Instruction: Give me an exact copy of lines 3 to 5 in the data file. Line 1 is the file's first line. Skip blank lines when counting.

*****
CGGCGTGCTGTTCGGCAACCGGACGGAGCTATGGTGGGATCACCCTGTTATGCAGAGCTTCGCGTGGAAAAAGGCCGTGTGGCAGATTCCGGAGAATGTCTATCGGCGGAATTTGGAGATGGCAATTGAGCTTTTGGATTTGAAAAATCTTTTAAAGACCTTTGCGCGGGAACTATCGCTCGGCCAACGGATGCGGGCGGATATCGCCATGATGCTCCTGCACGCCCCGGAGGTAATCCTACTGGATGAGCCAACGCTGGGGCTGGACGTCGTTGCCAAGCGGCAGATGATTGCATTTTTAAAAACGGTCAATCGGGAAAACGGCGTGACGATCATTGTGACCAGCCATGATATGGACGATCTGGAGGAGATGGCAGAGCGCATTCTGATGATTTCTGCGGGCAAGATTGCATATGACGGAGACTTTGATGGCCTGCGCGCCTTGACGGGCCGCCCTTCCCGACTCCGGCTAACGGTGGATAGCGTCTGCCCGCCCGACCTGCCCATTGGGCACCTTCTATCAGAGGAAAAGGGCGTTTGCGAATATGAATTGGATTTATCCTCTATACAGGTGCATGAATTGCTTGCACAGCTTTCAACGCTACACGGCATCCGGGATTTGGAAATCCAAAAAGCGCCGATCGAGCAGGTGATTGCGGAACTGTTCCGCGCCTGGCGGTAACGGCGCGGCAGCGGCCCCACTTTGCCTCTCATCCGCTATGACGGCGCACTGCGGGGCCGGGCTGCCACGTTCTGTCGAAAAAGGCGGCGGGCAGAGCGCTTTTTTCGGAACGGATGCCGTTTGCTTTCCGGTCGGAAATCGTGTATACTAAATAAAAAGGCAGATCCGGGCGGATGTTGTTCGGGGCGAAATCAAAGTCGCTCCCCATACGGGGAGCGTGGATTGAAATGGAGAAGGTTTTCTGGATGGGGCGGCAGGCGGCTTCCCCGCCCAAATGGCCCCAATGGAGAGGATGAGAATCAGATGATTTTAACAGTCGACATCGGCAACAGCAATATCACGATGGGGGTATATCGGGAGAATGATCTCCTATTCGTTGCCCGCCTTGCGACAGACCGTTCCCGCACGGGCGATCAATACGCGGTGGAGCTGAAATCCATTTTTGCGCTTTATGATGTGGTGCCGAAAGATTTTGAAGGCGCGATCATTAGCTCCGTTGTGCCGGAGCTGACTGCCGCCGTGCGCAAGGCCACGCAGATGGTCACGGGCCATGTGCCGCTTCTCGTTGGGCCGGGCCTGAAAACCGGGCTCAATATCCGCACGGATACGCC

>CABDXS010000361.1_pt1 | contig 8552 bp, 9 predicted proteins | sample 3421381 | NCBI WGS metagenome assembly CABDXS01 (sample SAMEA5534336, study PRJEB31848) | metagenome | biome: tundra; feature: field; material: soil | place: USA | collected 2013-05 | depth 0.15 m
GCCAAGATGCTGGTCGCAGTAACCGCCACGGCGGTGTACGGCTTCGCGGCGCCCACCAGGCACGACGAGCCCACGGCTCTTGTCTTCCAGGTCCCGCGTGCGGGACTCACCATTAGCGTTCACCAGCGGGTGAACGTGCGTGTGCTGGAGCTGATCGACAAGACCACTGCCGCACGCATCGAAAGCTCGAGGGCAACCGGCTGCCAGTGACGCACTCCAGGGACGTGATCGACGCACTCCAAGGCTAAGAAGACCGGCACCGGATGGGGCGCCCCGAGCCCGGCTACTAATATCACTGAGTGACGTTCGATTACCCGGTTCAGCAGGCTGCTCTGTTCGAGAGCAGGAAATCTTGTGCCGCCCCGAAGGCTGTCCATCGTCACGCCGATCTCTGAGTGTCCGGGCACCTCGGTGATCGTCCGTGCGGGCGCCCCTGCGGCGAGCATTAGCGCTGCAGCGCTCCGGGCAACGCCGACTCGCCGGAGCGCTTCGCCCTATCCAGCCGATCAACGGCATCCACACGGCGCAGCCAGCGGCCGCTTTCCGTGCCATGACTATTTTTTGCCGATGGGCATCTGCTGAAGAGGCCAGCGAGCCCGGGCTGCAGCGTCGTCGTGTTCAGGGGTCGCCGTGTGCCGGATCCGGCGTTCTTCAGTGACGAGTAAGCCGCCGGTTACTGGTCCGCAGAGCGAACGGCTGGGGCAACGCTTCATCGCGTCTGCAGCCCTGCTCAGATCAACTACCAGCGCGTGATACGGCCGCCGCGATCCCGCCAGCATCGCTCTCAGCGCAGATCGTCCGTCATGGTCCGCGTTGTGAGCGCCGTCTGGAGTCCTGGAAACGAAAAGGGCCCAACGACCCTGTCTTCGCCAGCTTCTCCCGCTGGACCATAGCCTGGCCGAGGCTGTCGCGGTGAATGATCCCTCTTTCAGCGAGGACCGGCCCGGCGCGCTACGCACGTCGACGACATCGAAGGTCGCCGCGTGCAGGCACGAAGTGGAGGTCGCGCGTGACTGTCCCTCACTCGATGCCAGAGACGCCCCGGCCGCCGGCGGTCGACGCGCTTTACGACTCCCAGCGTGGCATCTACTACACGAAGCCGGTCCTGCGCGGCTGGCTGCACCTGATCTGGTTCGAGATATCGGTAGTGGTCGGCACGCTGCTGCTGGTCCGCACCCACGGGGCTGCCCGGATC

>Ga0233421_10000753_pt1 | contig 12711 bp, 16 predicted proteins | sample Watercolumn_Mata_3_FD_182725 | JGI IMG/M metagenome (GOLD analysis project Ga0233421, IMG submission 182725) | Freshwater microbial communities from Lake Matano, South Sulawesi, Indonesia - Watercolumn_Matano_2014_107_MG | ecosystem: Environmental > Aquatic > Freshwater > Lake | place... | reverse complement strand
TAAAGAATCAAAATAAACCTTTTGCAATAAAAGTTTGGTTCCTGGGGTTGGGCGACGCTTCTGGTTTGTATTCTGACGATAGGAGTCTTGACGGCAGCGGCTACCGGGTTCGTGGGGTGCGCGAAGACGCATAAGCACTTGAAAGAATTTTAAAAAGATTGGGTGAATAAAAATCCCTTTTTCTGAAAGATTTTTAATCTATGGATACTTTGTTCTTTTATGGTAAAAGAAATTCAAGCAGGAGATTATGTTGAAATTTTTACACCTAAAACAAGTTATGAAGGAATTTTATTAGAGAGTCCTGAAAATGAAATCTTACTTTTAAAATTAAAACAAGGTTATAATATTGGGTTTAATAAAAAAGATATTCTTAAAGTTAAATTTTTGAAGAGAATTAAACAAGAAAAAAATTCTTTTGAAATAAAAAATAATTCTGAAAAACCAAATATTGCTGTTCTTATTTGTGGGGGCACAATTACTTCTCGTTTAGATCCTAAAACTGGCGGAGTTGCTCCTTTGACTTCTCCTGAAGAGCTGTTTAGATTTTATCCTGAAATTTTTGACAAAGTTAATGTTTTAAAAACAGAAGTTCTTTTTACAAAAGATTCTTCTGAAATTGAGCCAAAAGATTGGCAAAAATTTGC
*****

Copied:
GCCAAGATGCTGGTCGCAGTAACCGCCACGGCGGTGTACGGCTTCGCGGCGCCCACCAGGCACGACGAGCCCACGGCTCTTGTCTTCCAGGTCCCGCGTGCGGGACTCACCATTAGCGTTCACCAGCGGGTGAACGTGCGTGTGCTGGAGCTGATCGACAAGACCACTGCCGCACGCATCGAAAGCTCGAGGGCAACCGGCTGCCAGTGACGCACTCCAGGGACGTGATCGACGCACTCCAAGGCTAAGAAGACCGGCACCGGATGGGGCGCCCCGAGCCCGGCTACTAATATCACTGAGTGACGTTCGATTACCCGGTTCAGCAGGCTGCTCTGTTCGAGAGCAGGAAATCTTGTGCCGCCCCGAAGGCTGTCCATCGTCACGCCGATCTCTGAGTGTCCGGGCACCTCGGTGATCGTCCGTGCGGGCGCCCCTGCGGCGAGCATTAGCGCTGCAGCGCTCCGGGCAACGCCGACTCGCCGGAGCGCTTCGCCCTATCCAGCCGATCAACGGCATCCACACGGCGCAGCCAGCGGCCGCTTTCCGTGCCATGACTATTTTTTGCCGATGGGCATCTGCTGAAGAGGCCAGCGAGCCCGGGCTGCAGCGTCGTCGTGTTCAGGGGTCGCCGTGTGCCGGATCCGGCGTTCTTCAGTGACGAGTAAGCCGCCGGTTACTGGTCCGCAGAGCGAACGGCTGGGGCAACGCTTCATCGCGTCTGCAGCCCTGCTCAGATCAACTACCAGCGCGTGATACGGCCGCCGCGATCCCGCCAGCATCGCTCTCAGCGCAGATCGTCCGTCATGGTCCGCGTTGTGAGCGCCGTCTGGAGTCCTGGAAACGAAAAGGGCCCAACGACCCTGTCTTCGCCAGCTTCTCCCGCTGGACCATAGCCTGGCCGAGGCTGTCGCGGTGAATGATCCCTCTTTCAGCGAGGACCGGCCCGGCGCGCTACGCACGTCGACGACATCGAAGGTCGCCGCGTGCAGGCACGAAGTGGAGGTCGCGCGTGACTGTCCCTCACTCGATGCCAGAGACGCCCCGGCCGCCGGCGGTCGACGCGCTTTACGACTCCCAGCGTGGCATCTACTACACGAAGCCGGTCCTGCGCGGCTGGCTGCACCTGATCTGGTTCGAGATATCGGTAGTGGTCGGCACGCTGCTGCTGGTCCGCACCCACGGGGCTGCCCGGATC

>Ga0233421_10000753_pt1 | contig 12711 bp, 16 predicted proteins | sample Watercolumn_Mata_3_FD_182725 | JGI IMG/M metagenome (GOLD analysis project Ga0233421, IMG submission 182725) | Freshwater microbial communities from Lake Matano, South Sulawesi, Indonesia - Watercolumn_Matano_2014_107_MG | ecosystem: Environmental > Aquatic > Freshwater > Lake | place... | reverse complement strand
TAAAGAATCAAAATAAACCTTTTGCAATAAAAGTTTGGTTCCTGGGGTTGGGCGACGCTTCTGGTTTGTATTCTGACGATAGGAGTCTTGACGGCAGCGGCTACCGGGTTCGTGGGGTGCGCGAAGACGCATAAGCACTTGAAAGAATTTTAAAAAGATTGGGTGAATAAAAATCCCTTTTTCTGAAAGATTTTTAATCTATGGATACTTTGTTCTTTTATGGTAAAAGAAATTCAAGCAGGAGATTATGTTGAAATTTTTACACCTAAAACAAGTTATGAAGGAATTTTATTAGAGAGTCCTGAAAATGAAATCTTACTTTTAAAATTAAAACAAGGTTATAATATTGGGTTTAATAAAAAAGATATTCTTAAAGTTAAATTTTTGAAGAGAATTAAACAAGAAAAAAATTCTTTTGAAATAAAAAATAATTCTGAAAAACCAAATATTGCTGTTCTTATTTGTGGGGGCACAATTACTTCTCGTTTAGATCCTAAAACTGGCGGAGTTGCTCCTTTGACTTCTCCTGAAGAGCTGTTTAGATTTTATCCTGAAATTTTTGACAAAGTTAATGTTTTAAAAACAGAAGTTCTTTTTACAAAAGATTCTTCTGAAATTGAGCCAAAAGATTGGCAAAAATTTGC